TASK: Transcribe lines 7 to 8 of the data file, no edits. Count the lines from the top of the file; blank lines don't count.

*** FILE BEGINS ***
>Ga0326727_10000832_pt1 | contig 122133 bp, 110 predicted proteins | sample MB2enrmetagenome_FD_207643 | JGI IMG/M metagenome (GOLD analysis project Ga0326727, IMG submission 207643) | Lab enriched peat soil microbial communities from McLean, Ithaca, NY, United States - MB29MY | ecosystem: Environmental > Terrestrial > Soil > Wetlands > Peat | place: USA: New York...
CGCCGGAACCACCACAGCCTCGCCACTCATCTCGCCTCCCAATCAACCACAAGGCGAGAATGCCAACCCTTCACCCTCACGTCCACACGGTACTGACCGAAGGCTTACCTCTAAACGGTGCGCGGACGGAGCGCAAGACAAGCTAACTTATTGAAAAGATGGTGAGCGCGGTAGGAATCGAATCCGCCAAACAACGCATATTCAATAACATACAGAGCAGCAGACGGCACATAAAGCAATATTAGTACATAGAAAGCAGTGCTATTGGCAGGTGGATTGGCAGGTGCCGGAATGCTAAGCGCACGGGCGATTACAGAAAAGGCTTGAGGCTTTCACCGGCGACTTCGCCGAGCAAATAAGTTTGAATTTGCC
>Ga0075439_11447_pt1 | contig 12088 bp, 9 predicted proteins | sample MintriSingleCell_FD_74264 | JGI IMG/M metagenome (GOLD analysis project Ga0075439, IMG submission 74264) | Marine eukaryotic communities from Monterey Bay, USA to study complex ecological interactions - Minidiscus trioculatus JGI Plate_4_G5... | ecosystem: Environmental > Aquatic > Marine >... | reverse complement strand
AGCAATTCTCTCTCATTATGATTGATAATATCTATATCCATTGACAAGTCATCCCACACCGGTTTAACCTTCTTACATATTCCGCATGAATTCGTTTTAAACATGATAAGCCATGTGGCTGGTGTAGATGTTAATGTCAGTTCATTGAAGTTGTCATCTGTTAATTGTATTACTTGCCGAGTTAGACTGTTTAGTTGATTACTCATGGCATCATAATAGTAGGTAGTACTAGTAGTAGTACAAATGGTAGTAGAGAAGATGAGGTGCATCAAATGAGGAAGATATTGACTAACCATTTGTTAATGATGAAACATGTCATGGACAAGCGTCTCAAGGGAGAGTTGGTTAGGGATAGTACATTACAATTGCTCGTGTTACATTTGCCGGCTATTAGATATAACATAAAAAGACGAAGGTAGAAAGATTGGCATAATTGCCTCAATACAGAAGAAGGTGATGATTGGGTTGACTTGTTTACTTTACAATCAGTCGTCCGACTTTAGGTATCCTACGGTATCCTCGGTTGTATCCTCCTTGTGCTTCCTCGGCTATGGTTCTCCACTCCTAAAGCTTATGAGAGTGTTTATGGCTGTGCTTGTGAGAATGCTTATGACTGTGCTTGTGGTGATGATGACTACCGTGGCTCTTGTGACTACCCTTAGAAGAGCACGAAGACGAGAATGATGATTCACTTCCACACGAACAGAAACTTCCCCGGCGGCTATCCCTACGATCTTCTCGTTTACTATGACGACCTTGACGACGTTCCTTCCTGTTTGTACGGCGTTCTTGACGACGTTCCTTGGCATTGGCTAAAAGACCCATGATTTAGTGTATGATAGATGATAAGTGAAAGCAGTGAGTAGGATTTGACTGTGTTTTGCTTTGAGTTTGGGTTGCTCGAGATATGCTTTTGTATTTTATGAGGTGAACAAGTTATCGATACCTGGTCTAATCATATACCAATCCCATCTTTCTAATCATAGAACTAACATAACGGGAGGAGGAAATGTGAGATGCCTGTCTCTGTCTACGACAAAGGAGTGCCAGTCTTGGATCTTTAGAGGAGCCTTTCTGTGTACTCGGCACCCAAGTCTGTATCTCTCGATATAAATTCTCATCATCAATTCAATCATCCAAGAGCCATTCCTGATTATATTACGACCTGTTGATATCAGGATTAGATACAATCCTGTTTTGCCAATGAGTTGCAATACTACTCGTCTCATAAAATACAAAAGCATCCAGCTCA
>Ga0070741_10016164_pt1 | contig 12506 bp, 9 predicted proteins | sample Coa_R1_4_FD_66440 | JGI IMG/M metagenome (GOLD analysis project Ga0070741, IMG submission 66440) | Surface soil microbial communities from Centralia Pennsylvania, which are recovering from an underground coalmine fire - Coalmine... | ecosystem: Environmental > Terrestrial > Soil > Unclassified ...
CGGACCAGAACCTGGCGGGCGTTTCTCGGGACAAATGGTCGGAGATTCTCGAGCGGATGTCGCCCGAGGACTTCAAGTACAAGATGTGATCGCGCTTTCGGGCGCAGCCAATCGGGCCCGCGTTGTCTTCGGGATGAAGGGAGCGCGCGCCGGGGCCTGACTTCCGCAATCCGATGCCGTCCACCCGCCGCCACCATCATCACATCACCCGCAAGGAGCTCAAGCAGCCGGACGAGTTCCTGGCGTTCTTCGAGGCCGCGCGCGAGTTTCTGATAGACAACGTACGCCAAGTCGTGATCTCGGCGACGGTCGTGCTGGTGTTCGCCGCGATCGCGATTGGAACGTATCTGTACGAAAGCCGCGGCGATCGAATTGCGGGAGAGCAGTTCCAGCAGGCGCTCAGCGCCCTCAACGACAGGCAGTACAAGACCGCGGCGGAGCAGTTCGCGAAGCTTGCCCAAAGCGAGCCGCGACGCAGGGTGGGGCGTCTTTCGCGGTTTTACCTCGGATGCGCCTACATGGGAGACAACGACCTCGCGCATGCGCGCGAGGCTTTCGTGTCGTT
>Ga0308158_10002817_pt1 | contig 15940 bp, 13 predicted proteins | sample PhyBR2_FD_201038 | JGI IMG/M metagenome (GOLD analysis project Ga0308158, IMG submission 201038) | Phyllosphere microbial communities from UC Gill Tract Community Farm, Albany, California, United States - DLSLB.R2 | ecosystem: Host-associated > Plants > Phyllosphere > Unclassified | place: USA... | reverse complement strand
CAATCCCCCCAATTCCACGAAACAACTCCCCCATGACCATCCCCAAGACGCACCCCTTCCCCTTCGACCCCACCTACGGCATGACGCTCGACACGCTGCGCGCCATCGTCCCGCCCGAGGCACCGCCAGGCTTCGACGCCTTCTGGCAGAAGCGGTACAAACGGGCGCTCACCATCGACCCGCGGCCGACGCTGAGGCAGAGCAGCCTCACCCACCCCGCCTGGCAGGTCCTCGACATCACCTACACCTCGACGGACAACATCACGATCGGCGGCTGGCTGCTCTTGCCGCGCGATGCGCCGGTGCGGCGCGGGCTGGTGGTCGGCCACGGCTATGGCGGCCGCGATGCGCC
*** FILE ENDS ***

>Ga0308158_10002817_pt1 | contig 15940 bp, 13 predicted proteins | sample PhyBR2_FD_201038 | JGI IMG/M metagenome (GOLD analysis project Ga0308158, IMG submission 201038) | Phyllosphere microbial communities from UC Gill Tract Community Farm, Albany, California, United States - DLSLB.R2 | ecosystem: Host-associated > Plants > Phyllosphere > Unclassified | place: USA... | reverse complement strand
CAATCCCCCCAATTCCACGAAACAACTCCCCCATGACCATCCCCAAGACGCACCCCTTCCCCTTCGACCCCACCTACGGCATGACGCTCGACACGCTGCGCGCCATCGTCCCGCCCGAGGCACCGCCAGGCTTCGACGCCTTCTGGCAGAAGCGGTACAAACGGGCGCTCACCATCGACCCGCGGCCGACGCTGAGGCAGAGCAGCCTCACCCACCCCGCCTGGCAGGTCCTCGACATCACCTACACCTCGACGGACAACATCACGATCGGCGGCTGGCTGCTCTTGCCGCGCGATGCGCCGGTGCGGCGCGGGCTGGTGGTCGGCCACGGCTATGGCGGCCGCGATGCGCC